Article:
I SUSPECT that the first movie featuring the long-running Alan Partridge character isn't intended as the definitive introduction to the clueless, vain English broadcaster as embodied by Steve Coogan. And I assume that most American audiences probably know next to nothing about Partridge's lengthy backstory—a fictitious, 20-year-plus history on British radio and television in which Partridge has gone from hosting a BBC chat show (Knowing Me, Knowing You) to an unglamorous daytime slot at a regional radio station. But Coogan, whose American profile is currently higher than ever in the wake of Philomena, has created a character that's as intrinsically, indelibly funny as any on the big screen (Ron Burgundy, for example), and Coogan guarantees that Partridge's ridiculous persona is more than enough to win over new audiences in any format.
Alan's home base, the North Norfolk Digital radio station, has been bought out and rebranded, and with the new ownership comes the rumor of layoffs. It's hilarious to watch Partridge flail as he attempts to prove his relevancy to his new bosses, but before long that's the least of his worries. Another job-threatened DJ, Pat (Colm Meaney), takes the entire station hostage at gunpoint, and Partridge somehow lands in the role of intermediary between Pat and the police.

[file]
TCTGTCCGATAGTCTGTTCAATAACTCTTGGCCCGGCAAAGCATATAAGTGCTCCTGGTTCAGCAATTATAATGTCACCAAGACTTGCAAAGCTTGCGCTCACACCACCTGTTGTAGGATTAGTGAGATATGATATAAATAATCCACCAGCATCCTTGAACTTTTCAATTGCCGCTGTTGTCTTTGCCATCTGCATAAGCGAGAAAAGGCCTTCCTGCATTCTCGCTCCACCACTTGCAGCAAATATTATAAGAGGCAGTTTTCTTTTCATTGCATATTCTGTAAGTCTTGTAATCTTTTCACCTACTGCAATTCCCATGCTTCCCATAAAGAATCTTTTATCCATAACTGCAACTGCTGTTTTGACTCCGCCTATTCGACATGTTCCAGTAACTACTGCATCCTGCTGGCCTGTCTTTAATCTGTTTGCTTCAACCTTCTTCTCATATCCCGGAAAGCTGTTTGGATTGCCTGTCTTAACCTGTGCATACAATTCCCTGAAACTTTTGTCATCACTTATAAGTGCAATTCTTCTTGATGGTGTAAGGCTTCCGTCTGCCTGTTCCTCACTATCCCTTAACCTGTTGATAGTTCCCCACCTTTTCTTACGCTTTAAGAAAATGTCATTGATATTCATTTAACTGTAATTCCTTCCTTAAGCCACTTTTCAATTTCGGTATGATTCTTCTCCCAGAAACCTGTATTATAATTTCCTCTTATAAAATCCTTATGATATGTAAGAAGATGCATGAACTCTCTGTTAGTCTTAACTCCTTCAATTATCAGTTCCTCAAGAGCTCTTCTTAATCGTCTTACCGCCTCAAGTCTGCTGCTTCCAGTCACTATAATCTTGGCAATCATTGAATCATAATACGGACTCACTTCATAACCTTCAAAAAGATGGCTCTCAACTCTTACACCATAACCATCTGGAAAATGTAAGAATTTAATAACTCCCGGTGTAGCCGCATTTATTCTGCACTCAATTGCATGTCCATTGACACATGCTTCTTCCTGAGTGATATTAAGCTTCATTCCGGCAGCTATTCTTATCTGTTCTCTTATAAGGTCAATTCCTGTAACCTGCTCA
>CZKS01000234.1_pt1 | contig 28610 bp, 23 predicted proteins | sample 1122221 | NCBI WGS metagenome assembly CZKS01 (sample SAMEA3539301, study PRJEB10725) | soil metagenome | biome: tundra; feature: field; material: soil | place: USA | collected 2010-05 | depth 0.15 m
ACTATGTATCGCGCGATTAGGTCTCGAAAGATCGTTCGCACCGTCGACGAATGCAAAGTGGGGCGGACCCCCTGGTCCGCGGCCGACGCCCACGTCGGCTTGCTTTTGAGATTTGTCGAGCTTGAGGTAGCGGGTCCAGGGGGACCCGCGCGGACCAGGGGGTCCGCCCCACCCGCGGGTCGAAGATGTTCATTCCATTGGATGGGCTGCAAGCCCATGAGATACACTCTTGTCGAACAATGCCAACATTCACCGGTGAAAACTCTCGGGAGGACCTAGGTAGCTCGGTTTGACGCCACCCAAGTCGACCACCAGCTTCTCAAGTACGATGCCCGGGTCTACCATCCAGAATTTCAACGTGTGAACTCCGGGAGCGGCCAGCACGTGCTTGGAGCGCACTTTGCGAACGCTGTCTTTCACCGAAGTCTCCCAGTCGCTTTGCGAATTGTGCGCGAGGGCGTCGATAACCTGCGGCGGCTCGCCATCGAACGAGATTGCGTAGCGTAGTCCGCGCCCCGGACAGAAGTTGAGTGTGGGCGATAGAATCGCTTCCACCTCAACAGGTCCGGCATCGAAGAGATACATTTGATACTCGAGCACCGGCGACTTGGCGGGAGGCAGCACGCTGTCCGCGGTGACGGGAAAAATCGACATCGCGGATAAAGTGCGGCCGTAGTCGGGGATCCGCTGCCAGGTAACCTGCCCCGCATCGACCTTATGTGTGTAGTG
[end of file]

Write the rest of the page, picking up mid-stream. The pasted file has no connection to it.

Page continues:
This serves as a very funny launch pad for the spectacularly unheroic Partridge, but there's a bit too much plot here. Alan Partridge is at its best when Alan just gets to be Alan; the opening credit sequence alone, in which he mimes the entire lyrics to Roachford's "Cuddly Toy" while driving to work, is worth the ticket price. Coogan is a comedy legend across the pond, and he's made a few dents with dedicated British comedy aficionados in the States. Alan Partridge is yet further proof that he's one of the funniest people on the planet, with Partridge as his crowning achievement. It's time to get to know Alan.